Im in school for automotive collision repair...but my passion is for old cars and i want to get a job restoring them when i get done?

I want to attend car shows work on old cars ..restore them have fun but still be able to make good money in the process but i have no where to start

8 Answers

Relevance
  • M.
    Lv 7
    7 months ago

    As a neophyte, you don't start alone.

    You work under an expert, and build an understanding and specialty tool collection as you go.

    That's how most things are accomplished.

    -Engine overhaul mechanic and general automotive mechanic since 1972

    • Login to reply the answers
  • not
    Lv 7
    7 months ago

    Body work is a portion of restoration. There is a bunch to learn. Hands on is how to learn. Odds are you will start with a regular collision repair job but take on side jobs relating to restoration repairs.

    Doing this well means you learn to repair garbage. It's not glamour like on TV. Spending countless hours reconditioning dull things like door latches, hinges, linkages.

    Most people can't do it all, they can only do their portion. A body guy, a chassis guy, a drivetrain guy, an interior guy. If you want to be good then challenge yourself with repairing anything and everything. Even get an old lawn tractor and restore it.

    Money can be tricky. Most people don't want to spend what it takes. I would restore all day long if people where willing to spend. I add up just parts alone and people freak out, they want to do it cheaper. Free labor and maybe they'll talk.

    • Login to reply the answers
  • JetDoc
    Lv 7
    7 months ago

    You can attend car shows no matter what you do for work. It has NOTHING to do with your job. I suggest you pay attention while you're in school and learn the trade well so when you graduate you can actually go find a job.

    • Login to reply the answers
  • 7 months ago

    There are differences between newer unibody cars and older body on frame cars and trucks. Learning the newest techniques means you're employable anywhere and gives you experience with panel repairs and thin metals, etc. Lots of older rigs used 18 to 16 gauge steel instead of the lighter stuff used now and the thicker metal behaves a little differently too. There are normally more rust issues with older cars too, so getting experience with smaller-scale repairs gives you an idea of what replacing a half or even whole floorpan might entail. Another aspect of older vehicles is you can't always just order up a new piece of body structure, often times you will need to use an English Wheel, bead rollers, and planishing hammers to fabricate what you need. I would look at it this way, get the job that pays your bills first, then hone skills that lead to working on old cars. And realize "restoration" is a precise process, I'm not restoring the 55 F100 I have, it would be too expensive and it wasn't intact enough to start with anyway. In a restoration shop, you'll be doing more tasks than just bodywork normally, so it's a more involved way of working.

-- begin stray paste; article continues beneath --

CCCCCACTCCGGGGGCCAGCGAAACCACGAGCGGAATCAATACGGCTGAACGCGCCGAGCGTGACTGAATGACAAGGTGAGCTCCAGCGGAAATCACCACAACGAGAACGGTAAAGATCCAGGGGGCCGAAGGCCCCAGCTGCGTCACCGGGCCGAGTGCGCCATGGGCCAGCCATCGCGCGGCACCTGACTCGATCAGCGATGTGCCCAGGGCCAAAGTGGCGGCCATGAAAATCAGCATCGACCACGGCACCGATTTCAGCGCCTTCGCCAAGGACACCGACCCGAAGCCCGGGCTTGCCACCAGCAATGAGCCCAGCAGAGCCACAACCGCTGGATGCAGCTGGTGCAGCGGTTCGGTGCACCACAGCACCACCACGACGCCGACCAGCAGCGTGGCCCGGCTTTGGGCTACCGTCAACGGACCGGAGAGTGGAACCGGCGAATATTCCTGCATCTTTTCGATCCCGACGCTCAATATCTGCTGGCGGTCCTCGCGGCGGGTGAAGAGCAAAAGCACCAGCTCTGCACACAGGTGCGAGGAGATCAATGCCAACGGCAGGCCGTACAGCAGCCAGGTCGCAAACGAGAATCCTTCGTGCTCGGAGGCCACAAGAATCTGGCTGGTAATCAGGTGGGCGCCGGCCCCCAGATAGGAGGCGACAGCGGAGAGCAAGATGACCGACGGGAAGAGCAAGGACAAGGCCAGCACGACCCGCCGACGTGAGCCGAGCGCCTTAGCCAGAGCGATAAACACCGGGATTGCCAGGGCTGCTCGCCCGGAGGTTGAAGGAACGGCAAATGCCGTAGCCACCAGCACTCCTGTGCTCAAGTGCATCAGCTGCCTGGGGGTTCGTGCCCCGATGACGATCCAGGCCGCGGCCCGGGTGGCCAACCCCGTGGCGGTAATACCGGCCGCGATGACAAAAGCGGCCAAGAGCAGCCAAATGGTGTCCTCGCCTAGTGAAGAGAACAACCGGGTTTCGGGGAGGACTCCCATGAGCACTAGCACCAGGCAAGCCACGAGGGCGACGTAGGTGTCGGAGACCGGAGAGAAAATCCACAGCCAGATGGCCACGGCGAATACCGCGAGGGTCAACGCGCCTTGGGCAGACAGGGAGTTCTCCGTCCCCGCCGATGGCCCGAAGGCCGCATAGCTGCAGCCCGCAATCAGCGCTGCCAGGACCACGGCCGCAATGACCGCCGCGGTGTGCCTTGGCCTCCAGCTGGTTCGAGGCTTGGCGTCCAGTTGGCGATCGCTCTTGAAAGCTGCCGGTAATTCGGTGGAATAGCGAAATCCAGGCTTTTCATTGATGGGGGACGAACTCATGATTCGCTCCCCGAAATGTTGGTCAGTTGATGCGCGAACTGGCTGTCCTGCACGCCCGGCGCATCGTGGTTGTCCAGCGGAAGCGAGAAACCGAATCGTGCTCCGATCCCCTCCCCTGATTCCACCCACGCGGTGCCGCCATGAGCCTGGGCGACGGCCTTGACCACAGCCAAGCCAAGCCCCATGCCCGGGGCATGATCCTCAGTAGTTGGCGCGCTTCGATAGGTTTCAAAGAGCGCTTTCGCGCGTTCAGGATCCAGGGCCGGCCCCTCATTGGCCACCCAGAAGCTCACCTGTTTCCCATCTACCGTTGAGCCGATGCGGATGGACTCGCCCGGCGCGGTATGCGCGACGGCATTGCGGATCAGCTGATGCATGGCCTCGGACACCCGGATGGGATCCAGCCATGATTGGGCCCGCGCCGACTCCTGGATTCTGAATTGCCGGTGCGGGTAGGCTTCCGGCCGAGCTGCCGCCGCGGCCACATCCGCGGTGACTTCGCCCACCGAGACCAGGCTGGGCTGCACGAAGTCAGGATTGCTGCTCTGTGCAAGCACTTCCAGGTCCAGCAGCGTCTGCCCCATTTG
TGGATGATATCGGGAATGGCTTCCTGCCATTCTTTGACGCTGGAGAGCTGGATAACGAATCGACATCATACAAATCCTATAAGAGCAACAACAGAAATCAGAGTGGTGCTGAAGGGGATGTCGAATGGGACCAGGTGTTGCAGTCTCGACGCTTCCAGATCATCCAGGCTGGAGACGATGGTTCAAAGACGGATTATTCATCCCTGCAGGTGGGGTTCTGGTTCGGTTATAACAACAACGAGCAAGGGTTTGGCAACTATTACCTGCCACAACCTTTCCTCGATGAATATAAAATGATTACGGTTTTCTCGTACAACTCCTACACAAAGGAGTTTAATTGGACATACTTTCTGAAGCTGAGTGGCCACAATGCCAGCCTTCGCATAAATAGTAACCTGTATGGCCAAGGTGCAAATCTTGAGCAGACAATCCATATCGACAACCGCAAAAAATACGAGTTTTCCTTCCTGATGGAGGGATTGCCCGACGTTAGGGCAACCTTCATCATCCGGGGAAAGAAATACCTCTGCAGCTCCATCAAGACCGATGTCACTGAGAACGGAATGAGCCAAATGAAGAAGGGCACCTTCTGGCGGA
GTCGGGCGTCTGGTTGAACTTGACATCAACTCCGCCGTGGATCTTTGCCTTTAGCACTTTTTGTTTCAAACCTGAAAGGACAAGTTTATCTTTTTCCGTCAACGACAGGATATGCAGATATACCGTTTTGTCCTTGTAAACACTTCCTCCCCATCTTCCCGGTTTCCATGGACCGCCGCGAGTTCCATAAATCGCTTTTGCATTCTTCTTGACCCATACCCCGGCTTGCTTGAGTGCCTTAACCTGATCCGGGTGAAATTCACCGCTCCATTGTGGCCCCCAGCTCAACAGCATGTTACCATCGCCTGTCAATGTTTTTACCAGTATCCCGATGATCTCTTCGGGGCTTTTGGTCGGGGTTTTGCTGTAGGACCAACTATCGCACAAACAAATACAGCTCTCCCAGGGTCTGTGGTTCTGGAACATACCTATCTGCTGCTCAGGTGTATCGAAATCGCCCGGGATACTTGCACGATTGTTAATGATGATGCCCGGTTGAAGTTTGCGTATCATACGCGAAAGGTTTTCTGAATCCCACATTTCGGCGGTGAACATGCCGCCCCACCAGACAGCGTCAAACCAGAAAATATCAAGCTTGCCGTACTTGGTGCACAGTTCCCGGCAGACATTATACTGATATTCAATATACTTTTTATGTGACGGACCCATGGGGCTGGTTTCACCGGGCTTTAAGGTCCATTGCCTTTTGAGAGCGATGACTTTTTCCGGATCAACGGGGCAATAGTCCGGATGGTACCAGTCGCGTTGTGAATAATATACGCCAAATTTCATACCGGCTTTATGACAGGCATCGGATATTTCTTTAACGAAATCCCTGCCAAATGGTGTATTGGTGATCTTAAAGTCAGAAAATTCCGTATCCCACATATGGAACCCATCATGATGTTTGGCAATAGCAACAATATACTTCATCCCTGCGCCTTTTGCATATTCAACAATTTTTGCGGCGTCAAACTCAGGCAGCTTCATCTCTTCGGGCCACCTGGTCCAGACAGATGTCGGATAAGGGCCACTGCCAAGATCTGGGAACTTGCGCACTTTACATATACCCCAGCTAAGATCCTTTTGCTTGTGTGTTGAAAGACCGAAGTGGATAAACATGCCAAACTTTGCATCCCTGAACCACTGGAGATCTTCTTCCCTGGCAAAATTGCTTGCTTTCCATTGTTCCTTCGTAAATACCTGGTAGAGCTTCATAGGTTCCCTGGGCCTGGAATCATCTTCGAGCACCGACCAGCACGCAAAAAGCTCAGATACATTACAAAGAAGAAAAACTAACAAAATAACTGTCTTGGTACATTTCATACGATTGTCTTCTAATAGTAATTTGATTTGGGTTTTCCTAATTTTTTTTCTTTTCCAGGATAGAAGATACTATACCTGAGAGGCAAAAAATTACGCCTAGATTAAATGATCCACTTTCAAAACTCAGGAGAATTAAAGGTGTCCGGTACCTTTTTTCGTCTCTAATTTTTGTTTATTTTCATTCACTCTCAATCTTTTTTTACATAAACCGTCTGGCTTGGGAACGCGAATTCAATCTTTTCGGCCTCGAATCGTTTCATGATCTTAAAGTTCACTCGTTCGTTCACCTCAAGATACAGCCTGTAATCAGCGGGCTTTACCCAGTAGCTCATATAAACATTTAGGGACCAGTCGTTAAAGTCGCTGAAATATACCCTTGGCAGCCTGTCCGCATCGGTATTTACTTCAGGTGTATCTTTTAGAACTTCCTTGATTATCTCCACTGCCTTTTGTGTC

Once you get established, you can do what I'm doing and hot rodding an older truck or fat fender car, etc, when you start that you can see the differences in what shops do. Some shops simply do rods, some do restorations exclusively, some take everything, but in the long run, you'll find a good balance and find your niche.

    I learned airframe/aircraft sheet metal instead of auto stuff, some processes transfer, some don't, like welding on a car instead of doing multi-level patch repairs on planes.

    • Login to reply the answers
  • How do you think about the answers? You can sign in to vote the answer.
  • 7 months ago

    I guess you're right.

    • Login to reply the answers
  • Pearl
    Lv 7
    7 months ago

    you could ask the people in your school about it

    • Login to reply the answers
  • Robert
    Lv 6
    7 months ago

    You start working in an auto repair facility doing boring oil changes and learning the skill. You move up to bigger jobs as you learn. You move on to body work and learn that skill. You move to places that specialize in that kind of work and learn still more. You earn money, buy a car and restore it on your own time using the shop that the owner allows you to use because he's known you and has appreciated your hard work over all those years. But all that takes time, knowledge and trust. So start on those oil changes because the sooner you start at the bottom the sooner you get up to the top of the stairs.

    • falconry2
      Lv 7
      7 months agoReport

      I'm sorry I'd NOT be having a trained body man changing oil or swapping tires. Even a newly graduated sheet metal person/painter is worth way more per hour than an oil change person...

    • Login to reply the answers
  • Jay P
    Lv 7
    7 months ago

    When you're finished your schooling, apply at shops specializing in classic vehicle restorations.

    • Login to reply the answers
Still have questions? Get your answers by asking now.